Then, for no reason I could identify then or now, I selected a string of characters in the !path statement, and said “Delete these.” Chet blinked, said “Yes”. I deleted them, saved, and the test ran. We finally had a hookup that actually worked. Bob and Micah weren’t there for us to beat on, and anyway they know Judo or Jiu-jitsu or something, so that would have been a bad idea. Despite our victory, we were tired and beaten down. Had we continued beyond two hours, I doubt that much more work would have gotten done.

The next day, we chatted, and commented that it was really good that we were just working on a hookup test rather than a real one, because adding any complexity to the situation would have just made it so much worse that we might still not have anything going. We took a little lesson from what had happened, and moved on. And that day, we got an actual test running, a couple of fixtures implemented, and consolidated our knowledge into some code we could use to build on.

Even that day, though, at the end of our two hours, we were tired. We could have done more work, had we wanted to work into our lunch hour, but we would not have proceeded as fast, nor with as much enthusiasm as we had. We had reached a natural pausing point, where something was working, we had cleaned the code a bit, and we were “done”.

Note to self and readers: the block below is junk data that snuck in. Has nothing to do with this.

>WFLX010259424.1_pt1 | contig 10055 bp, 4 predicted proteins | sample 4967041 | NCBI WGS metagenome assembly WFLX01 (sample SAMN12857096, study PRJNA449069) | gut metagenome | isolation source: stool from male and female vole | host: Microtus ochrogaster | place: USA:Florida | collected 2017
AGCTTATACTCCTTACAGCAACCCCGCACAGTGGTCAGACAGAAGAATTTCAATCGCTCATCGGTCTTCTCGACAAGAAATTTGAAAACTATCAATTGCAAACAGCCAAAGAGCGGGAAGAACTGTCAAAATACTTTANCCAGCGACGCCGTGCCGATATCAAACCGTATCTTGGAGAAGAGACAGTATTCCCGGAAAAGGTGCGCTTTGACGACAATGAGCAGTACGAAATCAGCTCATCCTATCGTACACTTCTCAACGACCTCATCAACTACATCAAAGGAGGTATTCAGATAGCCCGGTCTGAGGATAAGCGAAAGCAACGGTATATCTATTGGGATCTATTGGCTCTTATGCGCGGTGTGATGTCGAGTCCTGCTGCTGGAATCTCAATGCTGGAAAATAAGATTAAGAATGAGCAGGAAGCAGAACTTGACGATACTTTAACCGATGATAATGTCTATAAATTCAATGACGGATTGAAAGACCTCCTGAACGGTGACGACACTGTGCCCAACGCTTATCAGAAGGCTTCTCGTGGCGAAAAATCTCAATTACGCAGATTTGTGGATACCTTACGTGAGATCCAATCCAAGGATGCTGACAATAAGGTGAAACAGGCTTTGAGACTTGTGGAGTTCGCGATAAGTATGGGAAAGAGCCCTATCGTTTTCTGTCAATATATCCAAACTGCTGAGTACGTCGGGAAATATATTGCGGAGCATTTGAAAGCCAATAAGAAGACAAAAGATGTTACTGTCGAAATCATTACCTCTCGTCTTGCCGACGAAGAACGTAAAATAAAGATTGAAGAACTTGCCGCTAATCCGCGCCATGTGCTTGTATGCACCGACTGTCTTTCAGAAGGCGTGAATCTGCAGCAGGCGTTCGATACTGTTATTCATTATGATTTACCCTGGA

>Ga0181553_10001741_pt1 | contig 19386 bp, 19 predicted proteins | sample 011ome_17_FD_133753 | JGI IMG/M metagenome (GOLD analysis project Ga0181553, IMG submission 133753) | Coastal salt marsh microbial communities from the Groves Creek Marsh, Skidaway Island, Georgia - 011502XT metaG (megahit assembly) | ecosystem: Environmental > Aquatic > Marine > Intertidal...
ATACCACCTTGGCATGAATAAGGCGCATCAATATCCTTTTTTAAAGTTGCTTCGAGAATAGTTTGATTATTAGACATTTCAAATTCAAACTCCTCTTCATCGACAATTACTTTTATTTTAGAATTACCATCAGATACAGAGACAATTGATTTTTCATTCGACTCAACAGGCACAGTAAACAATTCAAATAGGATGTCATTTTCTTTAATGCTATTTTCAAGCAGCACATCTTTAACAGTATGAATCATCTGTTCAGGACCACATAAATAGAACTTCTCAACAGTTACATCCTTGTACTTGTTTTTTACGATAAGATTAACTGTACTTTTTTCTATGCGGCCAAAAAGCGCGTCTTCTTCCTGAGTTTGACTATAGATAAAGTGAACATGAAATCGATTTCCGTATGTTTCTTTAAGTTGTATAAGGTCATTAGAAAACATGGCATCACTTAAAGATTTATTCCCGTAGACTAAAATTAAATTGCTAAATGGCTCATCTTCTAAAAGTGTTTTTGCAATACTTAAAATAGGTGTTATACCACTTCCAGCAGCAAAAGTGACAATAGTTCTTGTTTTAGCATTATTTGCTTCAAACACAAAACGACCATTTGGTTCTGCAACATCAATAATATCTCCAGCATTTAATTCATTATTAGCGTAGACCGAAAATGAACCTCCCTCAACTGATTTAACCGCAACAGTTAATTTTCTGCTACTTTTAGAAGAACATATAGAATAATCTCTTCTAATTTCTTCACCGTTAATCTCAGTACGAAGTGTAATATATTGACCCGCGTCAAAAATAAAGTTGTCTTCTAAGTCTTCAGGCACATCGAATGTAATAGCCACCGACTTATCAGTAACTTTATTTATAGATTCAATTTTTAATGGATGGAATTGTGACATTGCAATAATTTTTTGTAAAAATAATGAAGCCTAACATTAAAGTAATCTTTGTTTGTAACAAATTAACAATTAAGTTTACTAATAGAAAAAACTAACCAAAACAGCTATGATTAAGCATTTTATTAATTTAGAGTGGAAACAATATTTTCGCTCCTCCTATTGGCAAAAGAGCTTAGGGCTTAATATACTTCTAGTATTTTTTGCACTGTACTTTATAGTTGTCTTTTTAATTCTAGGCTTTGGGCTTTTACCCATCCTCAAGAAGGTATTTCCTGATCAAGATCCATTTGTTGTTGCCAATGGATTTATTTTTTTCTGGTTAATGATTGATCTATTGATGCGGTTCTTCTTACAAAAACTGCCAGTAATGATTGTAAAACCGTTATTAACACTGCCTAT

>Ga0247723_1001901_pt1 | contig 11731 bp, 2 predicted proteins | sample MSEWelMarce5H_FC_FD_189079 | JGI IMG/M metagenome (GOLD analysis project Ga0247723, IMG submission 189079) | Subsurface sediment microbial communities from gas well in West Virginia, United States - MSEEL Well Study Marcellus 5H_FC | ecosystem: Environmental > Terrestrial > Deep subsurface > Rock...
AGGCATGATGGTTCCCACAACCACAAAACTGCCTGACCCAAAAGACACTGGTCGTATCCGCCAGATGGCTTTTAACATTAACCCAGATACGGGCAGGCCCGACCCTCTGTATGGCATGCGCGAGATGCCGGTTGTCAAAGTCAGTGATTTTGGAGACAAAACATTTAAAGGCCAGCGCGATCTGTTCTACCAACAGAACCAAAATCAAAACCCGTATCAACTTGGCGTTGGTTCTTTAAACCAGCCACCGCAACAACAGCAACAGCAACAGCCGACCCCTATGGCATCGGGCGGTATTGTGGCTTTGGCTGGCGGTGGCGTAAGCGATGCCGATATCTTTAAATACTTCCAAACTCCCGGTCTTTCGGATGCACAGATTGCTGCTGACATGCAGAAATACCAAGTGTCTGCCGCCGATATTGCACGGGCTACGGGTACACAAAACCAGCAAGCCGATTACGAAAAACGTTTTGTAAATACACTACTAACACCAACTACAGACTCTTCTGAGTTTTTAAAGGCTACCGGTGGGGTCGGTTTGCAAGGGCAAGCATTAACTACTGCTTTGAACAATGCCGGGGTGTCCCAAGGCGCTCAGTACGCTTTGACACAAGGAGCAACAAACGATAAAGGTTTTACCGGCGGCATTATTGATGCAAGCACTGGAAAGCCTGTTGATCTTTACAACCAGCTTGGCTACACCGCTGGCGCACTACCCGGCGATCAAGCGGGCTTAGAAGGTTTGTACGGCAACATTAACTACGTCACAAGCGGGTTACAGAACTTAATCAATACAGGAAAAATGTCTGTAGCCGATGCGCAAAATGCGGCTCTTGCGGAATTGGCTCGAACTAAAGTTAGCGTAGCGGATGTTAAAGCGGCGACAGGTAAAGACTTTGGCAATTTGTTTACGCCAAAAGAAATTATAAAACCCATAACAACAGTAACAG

Now in the afternoons, after we split up and return to our homes, both Chet and I often do something while we wait for the ladies to come home. For example, yesterday, he checked all the stuff into his subversion server, and I downloaded it. And downloaded it. And downloaded it. Finally Eclipse and Subeclipse agreed to let me work with the program again. We talked on the phone two or three times while I tried to figure out what had to be done to make such a simple thing work.

Now it would probably not occur to me to count that two hours of activity as work on the project … though had we been in the office, it would have certainly consumed hours on the job. And, like the morning wrestling with Fitnesse, my energy was gone and no more useful work got done.